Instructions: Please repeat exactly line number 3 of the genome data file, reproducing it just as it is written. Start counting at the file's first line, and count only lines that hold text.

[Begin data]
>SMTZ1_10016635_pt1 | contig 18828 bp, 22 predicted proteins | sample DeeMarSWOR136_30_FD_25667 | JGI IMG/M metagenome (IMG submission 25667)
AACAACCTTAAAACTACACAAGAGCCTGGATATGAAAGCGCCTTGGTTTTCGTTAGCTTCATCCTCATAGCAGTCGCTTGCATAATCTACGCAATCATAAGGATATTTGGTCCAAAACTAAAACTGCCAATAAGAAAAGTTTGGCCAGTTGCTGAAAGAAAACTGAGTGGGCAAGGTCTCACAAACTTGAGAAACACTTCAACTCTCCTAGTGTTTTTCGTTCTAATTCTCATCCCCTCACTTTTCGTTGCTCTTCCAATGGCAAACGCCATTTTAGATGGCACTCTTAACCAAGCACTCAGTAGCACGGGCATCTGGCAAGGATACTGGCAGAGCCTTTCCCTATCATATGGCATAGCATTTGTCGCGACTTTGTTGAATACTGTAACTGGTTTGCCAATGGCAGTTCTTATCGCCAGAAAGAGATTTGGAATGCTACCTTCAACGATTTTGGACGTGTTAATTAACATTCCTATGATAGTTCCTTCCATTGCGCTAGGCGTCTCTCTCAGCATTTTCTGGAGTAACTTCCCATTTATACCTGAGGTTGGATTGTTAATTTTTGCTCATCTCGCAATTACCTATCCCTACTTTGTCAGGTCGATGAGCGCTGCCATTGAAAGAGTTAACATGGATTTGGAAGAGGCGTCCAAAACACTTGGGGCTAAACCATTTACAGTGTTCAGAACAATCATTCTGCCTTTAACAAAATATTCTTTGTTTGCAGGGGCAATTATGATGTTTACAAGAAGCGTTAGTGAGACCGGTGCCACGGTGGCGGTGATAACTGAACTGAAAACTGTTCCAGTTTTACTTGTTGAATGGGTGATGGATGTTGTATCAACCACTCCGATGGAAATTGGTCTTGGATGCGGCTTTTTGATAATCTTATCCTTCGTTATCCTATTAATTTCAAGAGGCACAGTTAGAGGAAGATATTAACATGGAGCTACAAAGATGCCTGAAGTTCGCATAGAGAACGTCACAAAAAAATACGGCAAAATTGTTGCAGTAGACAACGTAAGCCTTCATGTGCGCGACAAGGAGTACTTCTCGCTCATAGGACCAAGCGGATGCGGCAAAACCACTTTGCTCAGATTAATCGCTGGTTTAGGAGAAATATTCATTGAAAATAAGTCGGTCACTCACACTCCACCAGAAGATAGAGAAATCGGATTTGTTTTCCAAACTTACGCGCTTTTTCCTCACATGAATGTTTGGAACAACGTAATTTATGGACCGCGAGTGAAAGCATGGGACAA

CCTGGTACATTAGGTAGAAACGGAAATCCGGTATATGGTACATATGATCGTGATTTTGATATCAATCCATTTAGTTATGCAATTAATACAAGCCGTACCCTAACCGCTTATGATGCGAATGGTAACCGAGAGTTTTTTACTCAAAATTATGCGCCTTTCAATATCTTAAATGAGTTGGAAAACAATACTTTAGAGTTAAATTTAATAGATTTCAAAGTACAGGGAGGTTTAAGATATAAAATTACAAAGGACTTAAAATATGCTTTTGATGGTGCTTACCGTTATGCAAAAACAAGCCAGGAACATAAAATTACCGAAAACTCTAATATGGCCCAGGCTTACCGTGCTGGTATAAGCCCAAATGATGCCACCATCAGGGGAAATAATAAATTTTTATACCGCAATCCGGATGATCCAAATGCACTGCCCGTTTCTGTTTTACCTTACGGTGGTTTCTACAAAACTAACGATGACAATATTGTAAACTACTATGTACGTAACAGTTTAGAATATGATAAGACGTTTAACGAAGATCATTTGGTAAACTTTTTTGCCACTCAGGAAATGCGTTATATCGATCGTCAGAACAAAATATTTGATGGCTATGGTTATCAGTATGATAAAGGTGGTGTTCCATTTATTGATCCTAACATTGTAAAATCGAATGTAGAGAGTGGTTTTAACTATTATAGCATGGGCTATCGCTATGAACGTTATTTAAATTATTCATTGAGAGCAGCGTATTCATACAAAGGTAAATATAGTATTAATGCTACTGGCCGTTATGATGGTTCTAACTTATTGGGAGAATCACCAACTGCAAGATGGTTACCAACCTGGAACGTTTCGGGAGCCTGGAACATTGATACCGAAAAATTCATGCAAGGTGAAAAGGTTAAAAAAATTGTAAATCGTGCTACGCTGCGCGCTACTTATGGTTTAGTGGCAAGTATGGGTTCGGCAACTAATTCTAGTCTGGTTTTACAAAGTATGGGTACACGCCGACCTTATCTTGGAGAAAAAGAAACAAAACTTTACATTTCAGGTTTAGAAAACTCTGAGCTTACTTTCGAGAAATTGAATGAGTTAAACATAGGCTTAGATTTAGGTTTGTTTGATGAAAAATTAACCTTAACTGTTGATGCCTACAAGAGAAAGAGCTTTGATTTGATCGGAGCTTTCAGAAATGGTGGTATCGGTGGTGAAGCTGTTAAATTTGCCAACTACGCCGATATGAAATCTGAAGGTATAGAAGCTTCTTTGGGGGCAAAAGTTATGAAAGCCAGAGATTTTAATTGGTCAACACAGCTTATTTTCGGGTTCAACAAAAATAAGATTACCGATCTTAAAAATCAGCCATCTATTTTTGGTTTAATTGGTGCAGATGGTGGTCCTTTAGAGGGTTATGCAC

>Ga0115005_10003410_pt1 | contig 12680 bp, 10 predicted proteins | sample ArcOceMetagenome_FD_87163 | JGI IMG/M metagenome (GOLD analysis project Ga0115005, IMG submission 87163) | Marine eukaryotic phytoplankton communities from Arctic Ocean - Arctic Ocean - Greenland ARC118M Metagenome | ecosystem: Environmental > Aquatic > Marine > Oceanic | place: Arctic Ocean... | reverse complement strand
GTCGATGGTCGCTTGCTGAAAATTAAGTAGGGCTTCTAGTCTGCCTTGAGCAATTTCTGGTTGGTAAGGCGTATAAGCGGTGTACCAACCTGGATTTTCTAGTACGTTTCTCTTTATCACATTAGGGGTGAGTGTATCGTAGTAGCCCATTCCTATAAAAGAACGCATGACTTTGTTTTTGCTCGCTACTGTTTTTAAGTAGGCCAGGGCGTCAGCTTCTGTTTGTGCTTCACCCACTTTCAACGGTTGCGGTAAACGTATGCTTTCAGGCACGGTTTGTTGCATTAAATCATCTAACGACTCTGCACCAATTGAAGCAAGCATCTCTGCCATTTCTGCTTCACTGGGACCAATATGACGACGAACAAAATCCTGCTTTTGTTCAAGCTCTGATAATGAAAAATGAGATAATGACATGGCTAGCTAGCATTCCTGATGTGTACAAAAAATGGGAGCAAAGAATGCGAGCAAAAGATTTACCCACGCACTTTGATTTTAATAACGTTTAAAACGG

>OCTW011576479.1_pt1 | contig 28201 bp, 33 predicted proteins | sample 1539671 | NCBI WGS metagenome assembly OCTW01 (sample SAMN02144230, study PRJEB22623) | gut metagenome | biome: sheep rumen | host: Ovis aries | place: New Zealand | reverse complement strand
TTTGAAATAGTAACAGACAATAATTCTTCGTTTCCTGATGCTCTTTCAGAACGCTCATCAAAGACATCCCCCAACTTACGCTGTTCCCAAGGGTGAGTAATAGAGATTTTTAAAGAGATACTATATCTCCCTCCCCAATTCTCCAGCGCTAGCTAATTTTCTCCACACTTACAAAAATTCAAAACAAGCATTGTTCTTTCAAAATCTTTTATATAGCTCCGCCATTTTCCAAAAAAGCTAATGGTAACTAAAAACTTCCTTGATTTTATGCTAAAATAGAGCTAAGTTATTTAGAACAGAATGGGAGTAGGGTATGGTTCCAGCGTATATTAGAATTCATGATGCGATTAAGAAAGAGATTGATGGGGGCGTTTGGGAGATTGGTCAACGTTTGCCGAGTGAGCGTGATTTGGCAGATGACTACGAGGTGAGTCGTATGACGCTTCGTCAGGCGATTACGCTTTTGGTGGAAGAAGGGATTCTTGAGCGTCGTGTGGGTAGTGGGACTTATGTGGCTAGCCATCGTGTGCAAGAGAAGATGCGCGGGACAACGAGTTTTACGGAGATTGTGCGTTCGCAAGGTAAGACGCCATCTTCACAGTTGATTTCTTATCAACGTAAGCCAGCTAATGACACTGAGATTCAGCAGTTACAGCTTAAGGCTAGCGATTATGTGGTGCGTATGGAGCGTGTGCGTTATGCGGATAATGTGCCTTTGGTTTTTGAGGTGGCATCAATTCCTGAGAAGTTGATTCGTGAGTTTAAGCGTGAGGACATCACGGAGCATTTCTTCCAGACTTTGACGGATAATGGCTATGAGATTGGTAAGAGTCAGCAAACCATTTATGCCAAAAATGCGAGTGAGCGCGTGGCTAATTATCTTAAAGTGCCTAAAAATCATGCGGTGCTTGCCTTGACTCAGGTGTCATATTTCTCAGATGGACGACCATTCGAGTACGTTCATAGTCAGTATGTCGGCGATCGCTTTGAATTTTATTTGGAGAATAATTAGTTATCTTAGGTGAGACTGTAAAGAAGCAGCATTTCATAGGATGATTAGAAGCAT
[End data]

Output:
CCTGGTACATTAGGTAGAAACGGAAATCCGGTATATGGTACATATGATCGTGATTTTGATATCAATCCATTTAGTTATGCAATTAATACAAGCCGTACCCTAACCGCTTATGATGCGAATGGTAACCGAGAGTTTTTTACTCAAAATTATGCGCCTTTCAATATCTTAAATGAGTTGGAAAACAATACTTTAGAGTTAAATTTAATAGATTTCAAAGTACAGGGAGGTTTAAGATATAAAATTACAAAGGACTTAAAATATGCTTTTGATGGTGCTTACCGTTATGCAAAAACAAGCCAGGAACATAAAATTACCGAAAACTCTAATATGGCCCAGGCTTACCGTGCTGGTATAAGCCCAAATGATGCCACCATCAGGGGAAATAATAAATTTTTATACCGCAATCCGGATGATCCAAATGCACTGCCCGTTTCTGTTTTACCTTACGGTGGTTTCTACAAAACTAACGATGACAATATTGTAAACTACTATGTACGTAACAGTTTAGAATATGATAAGACGTTTAACGAAGATCATTTGGTAAACTTTTTTGCCACTCAGGAAATGCGTTATATCGATCGTCAGAACAAAATATTTGATGGCTATGGTTATCAGTATGATAAAGGTGGTGTTCCATTTATTGATCCTAACATTGTAAAATCGAATGTAGAGAGTGGTTTTAACTATTATAGCATGGGCTATCGCTATGAACGTTATTTAAATTATTCATTGAGAGCAGCGTATTCATACAAAGGTAAATATAGTATTAATGCTACTGGCCGTTATGATGGTTCTAACTTATTGGGAGAATCACCAACTGCAAGATGGTTACCAACCTGGAACGTTTCGGGAGCCTGGAACATTGATACCGAAAAATTCATGCAAGGTGAAAAGGTTAAAAAAATTGTAAATCGTGCTACGCTGCGCGCTACTTATGGTTTAGTGGCAAGTATGGGTTCGGCAACTAATTCTAGTCTGGTTTTACAAAGTATGGGTACACGCCGACCTTATCTTGGAGAAAAAGAAACAAAACTTTACATTTCAGGTTTAGAAAACTCTGAGCTTACTTTCGAGAAATTGAATGAGTTAAACATAGGCTTAGATTTAGGTTTGTTTGATGAAAAATTAACCTTAACTGTTGATGCCTACAAGAGAAAGAGCTTTGATTTGATCGGAGCTTTCAGAAATGGTGGTATCGGTGGTGAAGCTGTTAAATTTGCCAACTACGCCGATATGAAATCTGAAGGTATAGAAGCTTCTTTGGGGGCAAAAGTTATGAAAGCCAGAGATTTTAATTGGTCAACACAGCTTATTTTCGGGTTCAACAAAAATAAGATTACCGATCTTAAAAATCAGCCATCTATTTTTGGTTTAATTGGTGCAGATGGTGGTCCTTTAGAGGGTTATGCAC